Social-Emotional Learning (SEL)
What is it?
Social-Emotional Learning is a teaching style that emphasizes a student's feelings about what they are learning and doing rather than whether or not they actually understand, internalize and can act upon what they've been taught. This clever shift in how a child perceives their coursework undermines everything about the basic fundamentals of learning.
The student is taught to immerse themselves in their feelings and to share with the group, all the while discarding genuine academic advancement. Educators play along, affirming student introspection and acting as classroom therapists without the proper training or authorization to do so.
In reality, social-emotional learning ingrains children into socially-constructed realities and makes them less accepting of negative feedback. They become mentally weaker and more fragile over time and often display an inability to move on from being upset. Group hugs, crying sessions and/or safe spaces become the norm as a means of helping them deal with daily triggers.
Where did it come from?
Social emotional learning first began at Yale's school of medicine child study center in the 60s spear-headed by James Comer starting the Comer School Development Program. This program was focused on black students in the elementary schools of New Haven, CT.
The New Haven Social Development program was started by Roger Weissberg and Timothy Shriver in 1987 and then in 1994 the Collaborative for Academic, Social, and Emotional Learning (CASEL), publishing Promoting Social and Emotional Learning: Guidelines for Educators in 1997.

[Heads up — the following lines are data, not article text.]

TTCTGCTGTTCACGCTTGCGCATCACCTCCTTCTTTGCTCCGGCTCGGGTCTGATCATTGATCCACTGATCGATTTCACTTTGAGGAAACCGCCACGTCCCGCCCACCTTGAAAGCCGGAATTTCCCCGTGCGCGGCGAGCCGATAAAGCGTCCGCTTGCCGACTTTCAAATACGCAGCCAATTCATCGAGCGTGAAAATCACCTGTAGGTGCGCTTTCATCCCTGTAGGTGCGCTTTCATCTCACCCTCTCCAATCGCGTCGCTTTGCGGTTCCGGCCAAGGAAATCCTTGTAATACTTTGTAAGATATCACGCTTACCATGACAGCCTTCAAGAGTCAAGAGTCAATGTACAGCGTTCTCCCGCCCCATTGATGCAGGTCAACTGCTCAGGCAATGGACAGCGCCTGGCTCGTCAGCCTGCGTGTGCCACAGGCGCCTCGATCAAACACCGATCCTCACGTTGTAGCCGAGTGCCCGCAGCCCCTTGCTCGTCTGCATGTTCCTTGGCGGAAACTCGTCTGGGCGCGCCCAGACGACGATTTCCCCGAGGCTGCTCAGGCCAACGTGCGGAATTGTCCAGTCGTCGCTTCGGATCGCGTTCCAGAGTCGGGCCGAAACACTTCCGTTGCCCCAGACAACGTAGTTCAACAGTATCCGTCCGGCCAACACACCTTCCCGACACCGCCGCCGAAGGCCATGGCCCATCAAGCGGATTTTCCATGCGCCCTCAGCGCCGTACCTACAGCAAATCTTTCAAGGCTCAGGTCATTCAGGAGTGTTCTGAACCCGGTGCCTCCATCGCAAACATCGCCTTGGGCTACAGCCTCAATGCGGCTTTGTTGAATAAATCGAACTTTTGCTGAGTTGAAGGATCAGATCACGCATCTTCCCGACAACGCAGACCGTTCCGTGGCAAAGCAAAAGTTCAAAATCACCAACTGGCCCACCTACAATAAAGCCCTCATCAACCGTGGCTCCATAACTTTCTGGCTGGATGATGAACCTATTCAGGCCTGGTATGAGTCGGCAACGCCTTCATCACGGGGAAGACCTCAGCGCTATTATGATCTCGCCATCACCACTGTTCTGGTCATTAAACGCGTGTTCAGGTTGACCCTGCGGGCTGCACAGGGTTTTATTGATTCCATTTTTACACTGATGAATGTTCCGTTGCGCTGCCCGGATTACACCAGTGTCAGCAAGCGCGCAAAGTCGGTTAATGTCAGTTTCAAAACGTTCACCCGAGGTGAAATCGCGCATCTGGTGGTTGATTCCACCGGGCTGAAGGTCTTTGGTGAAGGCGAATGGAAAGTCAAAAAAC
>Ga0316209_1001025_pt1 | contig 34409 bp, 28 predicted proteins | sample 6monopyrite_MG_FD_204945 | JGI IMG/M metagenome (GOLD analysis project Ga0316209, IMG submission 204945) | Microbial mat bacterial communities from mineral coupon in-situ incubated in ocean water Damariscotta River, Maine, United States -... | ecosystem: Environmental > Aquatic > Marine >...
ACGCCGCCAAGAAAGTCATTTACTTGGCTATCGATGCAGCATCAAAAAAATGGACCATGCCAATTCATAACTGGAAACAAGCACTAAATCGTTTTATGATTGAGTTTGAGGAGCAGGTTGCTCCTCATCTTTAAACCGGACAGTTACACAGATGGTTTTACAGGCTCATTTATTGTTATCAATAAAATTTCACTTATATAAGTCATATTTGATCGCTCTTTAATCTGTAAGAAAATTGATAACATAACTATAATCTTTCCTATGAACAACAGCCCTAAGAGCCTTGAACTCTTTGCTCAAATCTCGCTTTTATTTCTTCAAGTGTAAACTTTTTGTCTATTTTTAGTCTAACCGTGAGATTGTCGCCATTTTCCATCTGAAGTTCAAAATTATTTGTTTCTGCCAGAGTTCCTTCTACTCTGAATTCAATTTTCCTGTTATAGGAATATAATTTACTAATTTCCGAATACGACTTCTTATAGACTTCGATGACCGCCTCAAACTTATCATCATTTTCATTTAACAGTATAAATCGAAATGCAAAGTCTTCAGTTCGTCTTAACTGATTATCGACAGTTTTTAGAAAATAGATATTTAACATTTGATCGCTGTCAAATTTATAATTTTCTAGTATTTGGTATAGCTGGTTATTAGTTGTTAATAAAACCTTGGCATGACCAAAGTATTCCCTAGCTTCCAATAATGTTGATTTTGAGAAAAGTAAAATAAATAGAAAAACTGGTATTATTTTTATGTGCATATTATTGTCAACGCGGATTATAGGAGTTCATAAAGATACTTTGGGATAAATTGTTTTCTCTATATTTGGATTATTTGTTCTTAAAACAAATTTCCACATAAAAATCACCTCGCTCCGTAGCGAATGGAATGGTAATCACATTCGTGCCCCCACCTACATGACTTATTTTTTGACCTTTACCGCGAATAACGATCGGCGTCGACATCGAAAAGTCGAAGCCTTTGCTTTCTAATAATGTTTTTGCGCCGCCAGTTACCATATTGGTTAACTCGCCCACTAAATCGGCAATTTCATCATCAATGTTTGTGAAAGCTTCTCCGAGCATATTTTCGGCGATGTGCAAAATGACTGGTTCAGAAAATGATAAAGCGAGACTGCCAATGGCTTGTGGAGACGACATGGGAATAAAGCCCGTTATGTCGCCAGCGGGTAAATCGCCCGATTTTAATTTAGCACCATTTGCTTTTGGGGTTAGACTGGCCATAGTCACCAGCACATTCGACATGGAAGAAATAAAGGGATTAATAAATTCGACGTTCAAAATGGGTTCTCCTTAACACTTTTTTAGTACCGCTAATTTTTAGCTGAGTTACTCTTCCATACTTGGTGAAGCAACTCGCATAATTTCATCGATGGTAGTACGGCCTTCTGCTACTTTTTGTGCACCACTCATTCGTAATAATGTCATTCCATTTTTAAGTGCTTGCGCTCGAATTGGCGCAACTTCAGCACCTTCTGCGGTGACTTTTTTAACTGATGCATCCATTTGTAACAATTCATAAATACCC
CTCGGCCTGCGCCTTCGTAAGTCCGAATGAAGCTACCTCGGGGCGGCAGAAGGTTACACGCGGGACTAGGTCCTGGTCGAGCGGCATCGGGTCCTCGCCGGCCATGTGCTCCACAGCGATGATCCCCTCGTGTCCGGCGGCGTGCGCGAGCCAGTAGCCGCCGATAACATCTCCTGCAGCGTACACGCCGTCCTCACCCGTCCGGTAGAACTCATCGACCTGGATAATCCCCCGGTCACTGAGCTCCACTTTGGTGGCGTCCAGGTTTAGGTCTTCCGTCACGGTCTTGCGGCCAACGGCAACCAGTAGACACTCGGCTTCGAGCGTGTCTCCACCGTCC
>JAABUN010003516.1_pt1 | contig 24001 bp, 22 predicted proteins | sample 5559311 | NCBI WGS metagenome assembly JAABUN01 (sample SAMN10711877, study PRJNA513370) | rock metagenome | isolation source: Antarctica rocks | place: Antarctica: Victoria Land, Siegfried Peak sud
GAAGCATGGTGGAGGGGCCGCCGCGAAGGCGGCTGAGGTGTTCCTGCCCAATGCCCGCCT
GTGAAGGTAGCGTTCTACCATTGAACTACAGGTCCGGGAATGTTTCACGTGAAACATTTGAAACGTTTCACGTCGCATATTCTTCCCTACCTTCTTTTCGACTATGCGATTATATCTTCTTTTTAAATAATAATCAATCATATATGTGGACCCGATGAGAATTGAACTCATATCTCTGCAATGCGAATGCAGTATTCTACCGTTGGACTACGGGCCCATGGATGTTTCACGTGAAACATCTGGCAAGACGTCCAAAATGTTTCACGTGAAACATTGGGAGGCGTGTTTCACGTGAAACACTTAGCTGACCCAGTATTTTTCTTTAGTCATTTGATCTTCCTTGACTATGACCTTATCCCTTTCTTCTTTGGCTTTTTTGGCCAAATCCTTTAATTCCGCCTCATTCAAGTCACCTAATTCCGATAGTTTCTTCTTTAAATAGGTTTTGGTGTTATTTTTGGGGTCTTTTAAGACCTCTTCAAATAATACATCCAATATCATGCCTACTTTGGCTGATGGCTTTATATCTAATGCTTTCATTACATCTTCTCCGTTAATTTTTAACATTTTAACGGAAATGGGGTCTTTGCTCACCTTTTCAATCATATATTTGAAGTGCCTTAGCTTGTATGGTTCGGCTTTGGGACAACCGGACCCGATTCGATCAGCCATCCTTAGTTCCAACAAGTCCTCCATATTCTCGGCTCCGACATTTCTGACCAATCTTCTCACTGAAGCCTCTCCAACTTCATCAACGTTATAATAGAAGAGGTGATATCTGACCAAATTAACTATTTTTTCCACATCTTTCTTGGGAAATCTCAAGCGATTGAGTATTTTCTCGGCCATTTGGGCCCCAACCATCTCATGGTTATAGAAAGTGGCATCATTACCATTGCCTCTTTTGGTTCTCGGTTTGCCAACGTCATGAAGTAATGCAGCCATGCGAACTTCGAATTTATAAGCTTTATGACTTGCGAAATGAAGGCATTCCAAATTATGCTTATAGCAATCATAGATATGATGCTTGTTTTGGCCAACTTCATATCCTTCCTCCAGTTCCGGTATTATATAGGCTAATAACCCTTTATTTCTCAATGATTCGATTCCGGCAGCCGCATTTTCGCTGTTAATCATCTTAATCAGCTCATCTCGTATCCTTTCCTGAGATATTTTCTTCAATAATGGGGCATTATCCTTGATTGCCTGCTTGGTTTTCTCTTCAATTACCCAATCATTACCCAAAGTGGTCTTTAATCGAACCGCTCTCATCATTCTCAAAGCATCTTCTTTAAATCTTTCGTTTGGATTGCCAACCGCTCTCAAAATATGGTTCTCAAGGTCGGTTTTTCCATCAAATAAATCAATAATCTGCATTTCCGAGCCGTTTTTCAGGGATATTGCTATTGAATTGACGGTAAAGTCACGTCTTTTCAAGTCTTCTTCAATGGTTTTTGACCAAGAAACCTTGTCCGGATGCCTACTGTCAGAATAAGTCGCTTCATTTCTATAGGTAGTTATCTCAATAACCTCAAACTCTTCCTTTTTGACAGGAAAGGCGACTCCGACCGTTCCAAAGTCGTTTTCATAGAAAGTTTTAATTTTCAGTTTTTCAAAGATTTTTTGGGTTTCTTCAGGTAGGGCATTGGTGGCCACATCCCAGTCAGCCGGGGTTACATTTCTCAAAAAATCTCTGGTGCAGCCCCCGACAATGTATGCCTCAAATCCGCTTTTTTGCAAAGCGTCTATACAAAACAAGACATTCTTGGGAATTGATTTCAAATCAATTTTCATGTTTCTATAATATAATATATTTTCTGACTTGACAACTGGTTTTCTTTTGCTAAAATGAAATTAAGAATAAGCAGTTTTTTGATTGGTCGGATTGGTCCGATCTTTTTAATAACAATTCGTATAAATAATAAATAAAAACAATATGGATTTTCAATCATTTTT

In 2019 Transformative Social Emotional Learn (TSEL) was developed to examine and develop solutions targeting the root causes of inequity (posited disingenuously as racist systems) leading to personal, communal, and social well-being.
Everywhere this transformative education method has been implement the transformation of the students has been from bad to worse; and the administrators and facilitators have grown in number, in subversive institutional power.
How can you spot it?
What can be done about it? Get Involved.
1) Run for your local school board, city council or relevant committee.
2) Propose new policies or alter existing ones that eliminate childhood indoctrination (flag, sexual education & survey policies are perfect for this approach).
3) Report on the state of education in your local school. Capture videos of indoctrination in the classrooms, take photos or make copies of propaganda, including flags, posters, surveys and flyers and share with other parents/caregivers who may not be aware of what is happening in your school district.
4) Engage with like-minded communities across social arenas to share information/build awareness.